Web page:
MinWin — the core of the Windows operating system — is, indeed, in Windows 7. It’s just not part of it in the way many people (including yours truly) initially assumed.
Technical Fellow Mark Russinovich, who detailed via a Channel 9 Webcast last week how Windows 7 would run on up to 256 processors, tackled yet again the MinWin bugaboo during that same episode.
(I say “bugaboo” because ever since Microsoft officials first discussed MinWin, there’s been confusion over whether it would be part of Windows 7 and Windows Server 2008 R2. Nervous about setting off customers’ alarm bells around more low-level changes to Windows, like happened with Vista, the Microsoft brass have been repeating that Windows 7’s kernel won’t deviate from Vista’s, so all drivers and apps that work on Vista should work on 7.)
What, exactly, is MinWin? That’s been another thorny issue that Microsoft execs have been reticent to detangle. After listening to Russinovich, here’s my best attempt at explaining the concept:
MinWin is the core of Windows, but it is not the same as Windows Server Core. If you could “cut” Windows and shuffle around some application programming interfaces (APIs) so that it would be a standalone, bootable, testable mini OS, MinWin is what it would look like. It’s the heart of Windows, organized in a way so that none of the included parts has any dependencies on anything outside of MinWin.
As Russinovich noted, MinWin includes some kernel interfaces, but it is not simply the Windows kernel. Some part of the kernel32 implementation didn’t belong in MinWin, he said. After tinkering with what did/didn’t belong, the team ended up layering kernel32 on top of the Windows kernel base, he said.
Russinovich described MinWin as the bottom-most part of Windows. He also called it “Cutler’s NT,” meaning the core Windows operating system as developed by Microsoft Technical Fellow Dave Cutler. MinWin is about 25 MB on disk, he said. It includes the executive subsystem, networking components and possibly file-system drivers (which sound like they are optional).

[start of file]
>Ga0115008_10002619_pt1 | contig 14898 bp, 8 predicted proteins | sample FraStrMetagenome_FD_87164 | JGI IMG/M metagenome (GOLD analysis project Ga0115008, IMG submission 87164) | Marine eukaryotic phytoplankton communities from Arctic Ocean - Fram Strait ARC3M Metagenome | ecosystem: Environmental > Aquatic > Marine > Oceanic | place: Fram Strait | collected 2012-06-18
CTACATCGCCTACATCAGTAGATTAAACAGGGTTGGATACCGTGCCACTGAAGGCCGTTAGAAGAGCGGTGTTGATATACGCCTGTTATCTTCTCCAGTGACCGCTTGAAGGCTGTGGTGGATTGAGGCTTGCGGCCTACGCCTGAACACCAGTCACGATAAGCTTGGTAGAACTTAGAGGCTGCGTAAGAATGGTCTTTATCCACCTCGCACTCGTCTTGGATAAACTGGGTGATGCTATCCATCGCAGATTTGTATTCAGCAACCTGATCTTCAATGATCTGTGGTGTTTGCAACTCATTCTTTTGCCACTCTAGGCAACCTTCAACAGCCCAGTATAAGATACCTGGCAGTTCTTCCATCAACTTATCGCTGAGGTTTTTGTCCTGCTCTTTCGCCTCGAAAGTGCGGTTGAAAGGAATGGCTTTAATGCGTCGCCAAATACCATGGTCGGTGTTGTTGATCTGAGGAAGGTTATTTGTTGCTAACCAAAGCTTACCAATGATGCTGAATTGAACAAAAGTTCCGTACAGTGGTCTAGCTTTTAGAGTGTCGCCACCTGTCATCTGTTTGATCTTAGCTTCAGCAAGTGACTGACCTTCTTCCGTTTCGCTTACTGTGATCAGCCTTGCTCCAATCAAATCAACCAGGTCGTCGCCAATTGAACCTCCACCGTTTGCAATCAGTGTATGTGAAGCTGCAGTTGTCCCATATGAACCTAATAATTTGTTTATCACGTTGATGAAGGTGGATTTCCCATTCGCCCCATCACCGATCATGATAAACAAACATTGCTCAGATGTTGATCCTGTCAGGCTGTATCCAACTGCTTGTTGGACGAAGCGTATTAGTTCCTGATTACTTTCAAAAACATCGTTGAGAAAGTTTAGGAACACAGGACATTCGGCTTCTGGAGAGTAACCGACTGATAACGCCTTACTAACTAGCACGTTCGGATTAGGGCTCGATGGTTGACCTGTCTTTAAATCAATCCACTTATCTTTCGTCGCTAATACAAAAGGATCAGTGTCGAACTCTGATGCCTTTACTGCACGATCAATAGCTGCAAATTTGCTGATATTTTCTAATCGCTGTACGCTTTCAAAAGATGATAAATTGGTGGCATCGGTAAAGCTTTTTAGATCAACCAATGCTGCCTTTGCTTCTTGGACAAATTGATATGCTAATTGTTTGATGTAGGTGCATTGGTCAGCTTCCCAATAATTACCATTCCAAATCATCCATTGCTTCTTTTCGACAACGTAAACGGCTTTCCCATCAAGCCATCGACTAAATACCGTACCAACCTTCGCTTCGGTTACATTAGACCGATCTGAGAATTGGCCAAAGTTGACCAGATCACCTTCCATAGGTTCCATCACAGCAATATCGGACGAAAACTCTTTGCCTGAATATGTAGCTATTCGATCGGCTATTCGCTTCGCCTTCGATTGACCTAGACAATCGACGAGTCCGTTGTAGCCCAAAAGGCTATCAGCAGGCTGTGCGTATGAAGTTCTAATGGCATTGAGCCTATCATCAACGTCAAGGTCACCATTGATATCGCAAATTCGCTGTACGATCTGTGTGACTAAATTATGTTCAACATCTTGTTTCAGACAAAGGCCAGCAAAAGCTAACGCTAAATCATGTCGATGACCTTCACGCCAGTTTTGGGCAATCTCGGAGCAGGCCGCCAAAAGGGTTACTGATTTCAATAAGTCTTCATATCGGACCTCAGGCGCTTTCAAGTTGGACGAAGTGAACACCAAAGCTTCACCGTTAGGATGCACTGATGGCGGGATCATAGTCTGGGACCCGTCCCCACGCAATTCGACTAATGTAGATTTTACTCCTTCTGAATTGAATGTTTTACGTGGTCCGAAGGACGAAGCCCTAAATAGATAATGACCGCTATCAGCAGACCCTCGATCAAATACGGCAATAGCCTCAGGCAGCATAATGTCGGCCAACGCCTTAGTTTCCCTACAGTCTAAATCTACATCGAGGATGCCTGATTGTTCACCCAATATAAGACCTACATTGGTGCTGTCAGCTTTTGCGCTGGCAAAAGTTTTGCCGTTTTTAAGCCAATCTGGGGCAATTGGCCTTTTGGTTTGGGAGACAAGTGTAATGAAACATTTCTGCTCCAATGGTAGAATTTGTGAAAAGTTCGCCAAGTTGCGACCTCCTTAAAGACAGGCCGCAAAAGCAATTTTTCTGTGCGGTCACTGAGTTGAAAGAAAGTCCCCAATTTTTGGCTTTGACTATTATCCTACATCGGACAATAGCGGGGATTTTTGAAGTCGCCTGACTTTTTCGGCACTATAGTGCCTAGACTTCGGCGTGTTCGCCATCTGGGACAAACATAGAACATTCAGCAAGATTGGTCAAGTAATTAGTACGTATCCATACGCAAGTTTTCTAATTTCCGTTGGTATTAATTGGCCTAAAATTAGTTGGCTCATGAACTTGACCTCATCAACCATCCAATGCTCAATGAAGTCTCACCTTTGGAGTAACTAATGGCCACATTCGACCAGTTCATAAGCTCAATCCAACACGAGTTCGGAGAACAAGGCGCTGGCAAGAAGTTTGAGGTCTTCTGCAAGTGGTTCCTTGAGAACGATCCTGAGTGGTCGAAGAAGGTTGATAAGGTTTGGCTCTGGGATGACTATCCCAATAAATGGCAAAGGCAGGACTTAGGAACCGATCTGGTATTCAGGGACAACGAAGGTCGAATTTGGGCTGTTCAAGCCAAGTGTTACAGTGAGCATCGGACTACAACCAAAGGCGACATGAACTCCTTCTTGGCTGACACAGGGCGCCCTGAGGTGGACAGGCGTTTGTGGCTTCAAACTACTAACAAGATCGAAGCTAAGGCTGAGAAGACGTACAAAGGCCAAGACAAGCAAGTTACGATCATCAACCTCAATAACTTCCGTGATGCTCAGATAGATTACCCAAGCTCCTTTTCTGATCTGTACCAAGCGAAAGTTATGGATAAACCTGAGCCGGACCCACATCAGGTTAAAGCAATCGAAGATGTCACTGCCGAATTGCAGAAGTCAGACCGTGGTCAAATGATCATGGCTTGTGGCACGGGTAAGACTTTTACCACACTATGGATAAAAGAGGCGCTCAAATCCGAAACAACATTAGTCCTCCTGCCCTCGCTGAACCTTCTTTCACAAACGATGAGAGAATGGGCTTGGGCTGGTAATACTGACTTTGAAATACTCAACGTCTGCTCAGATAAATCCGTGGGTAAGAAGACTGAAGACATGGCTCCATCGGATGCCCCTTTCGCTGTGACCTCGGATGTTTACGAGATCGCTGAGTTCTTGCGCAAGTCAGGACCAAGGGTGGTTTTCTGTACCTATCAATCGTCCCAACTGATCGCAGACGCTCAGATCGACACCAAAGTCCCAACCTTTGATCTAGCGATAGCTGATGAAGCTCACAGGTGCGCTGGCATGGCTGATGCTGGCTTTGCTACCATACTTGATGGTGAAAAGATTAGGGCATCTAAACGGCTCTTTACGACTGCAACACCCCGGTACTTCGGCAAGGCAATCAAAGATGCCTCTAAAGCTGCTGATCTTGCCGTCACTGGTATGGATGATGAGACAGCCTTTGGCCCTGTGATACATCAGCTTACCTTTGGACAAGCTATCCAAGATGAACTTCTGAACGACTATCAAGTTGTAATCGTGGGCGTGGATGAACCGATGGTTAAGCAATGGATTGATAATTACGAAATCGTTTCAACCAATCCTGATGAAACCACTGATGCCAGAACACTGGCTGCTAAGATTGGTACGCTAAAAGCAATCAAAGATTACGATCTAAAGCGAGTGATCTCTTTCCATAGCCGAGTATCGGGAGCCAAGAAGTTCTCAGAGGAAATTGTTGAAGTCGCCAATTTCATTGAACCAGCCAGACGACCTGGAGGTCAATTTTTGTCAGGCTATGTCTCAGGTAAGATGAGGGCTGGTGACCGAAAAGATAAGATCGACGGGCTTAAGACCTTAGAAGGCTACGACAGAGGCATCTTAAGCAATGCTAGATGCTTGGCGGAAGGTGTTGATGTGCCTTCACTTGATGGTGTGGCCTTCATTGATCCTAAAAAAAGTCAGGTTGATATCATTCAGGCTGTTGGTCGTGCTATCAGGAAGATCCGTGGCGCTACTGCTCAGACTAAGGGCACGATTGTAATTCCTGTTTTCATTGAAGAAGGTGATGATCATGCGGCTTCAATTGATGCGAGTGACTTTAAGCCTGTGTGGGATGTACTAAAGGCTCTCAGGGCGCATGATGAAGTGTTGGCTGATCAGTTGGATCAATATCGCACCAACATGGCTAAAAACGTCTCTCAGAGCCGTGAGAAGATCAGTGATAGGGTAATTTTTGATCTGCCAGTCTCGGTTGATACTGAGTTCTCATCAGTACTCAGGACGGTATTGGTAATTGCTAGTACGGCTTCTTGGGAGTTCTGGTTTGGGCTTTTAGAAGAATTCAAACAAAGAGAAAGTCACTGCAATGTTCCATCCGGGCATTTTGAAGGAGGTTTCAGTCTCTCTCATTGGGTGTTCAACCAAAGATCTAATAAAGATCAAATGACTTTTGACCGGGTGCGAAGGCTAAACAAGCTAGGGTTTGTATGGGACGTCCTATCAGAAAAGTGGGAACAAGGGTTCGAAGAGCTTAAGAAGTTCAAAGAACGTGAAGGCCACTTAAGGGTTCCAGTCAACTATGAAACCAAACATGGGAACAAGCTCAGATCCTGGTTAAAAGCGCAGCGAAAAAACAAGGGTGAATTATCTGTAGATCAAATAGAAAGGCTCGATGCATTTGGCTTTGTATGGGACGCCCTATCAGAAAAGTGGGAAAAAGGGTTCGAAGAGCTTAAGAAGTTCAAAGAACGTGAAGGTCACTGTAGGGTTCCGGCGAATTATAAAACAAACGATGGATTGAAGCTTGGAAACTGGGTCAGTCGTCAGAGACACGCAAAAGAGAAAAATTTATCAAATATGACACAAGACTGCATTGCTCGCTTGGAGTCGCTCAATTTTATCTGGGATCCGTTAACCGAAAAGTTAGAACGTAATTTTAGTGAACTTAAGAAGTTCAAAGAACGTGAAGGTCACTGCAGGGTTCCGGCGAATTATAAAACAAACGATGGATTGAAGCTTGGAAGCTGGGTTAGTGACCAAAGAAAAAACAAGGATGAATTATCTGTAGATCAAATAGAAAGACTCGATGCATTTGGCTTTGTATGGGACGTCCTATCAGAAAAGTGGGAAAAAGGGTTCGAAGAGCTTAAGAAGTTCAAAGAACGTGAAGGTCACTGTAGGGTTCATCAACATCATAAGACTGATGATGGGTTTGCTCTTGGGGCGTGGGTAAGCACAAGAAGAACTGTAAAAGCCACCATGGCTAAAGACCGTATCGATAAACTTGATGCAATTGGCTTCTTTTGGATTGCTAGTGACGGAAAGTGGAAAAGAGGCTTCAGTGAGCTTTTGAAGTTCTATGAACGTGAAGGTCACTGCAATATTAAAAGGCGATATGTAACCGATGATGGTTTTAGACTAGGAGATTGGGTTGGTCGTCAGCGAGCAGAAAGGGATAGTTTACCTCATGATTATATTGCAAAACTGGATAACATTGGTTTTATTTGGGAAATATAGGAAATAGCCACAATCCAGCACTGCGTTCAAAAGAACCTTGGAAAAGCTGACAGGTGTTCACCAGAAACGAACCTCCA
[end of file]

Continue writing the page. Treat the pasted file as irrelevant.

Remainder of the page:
In the October 28 Webcast, Russinovich makes no bones about it: MinWin is part of the Windows 7 source code tree. He said that MinWin had just been loaded into the Windows 7 build tree.
What I’m still not 100 percent clear on: Will MinWin ship to customers as part of Windows 7 and Windows Server 2008? (Could it be “in” the bits, but not turned on — kind of like the “Superbar” that is actually in the M3 pre-beta that Professional Developer Conference attendees got and blogger Rafael Rivera found a way to expose?) Or is MinWin simply an internal tool for Microsoft’s developers to use in designing future versions of Windows, which Microsoft is hoping to make more streamlined and less onerous to build?
“Now we can innovate in MinWin,” Russinovich said during the aforementioned Webcast, with no further explanation of how/when/where.
By “cleaning up” Windows by making the “layers” of the operating system more distinct and less interdependent, Microsoft is paving the way for being able to switch out parts of the operating system. Remember: RedHawk/MinSafe (a project in which Russinovich is involved) is about decoupling Win32 from Windows and replacing it with managed code.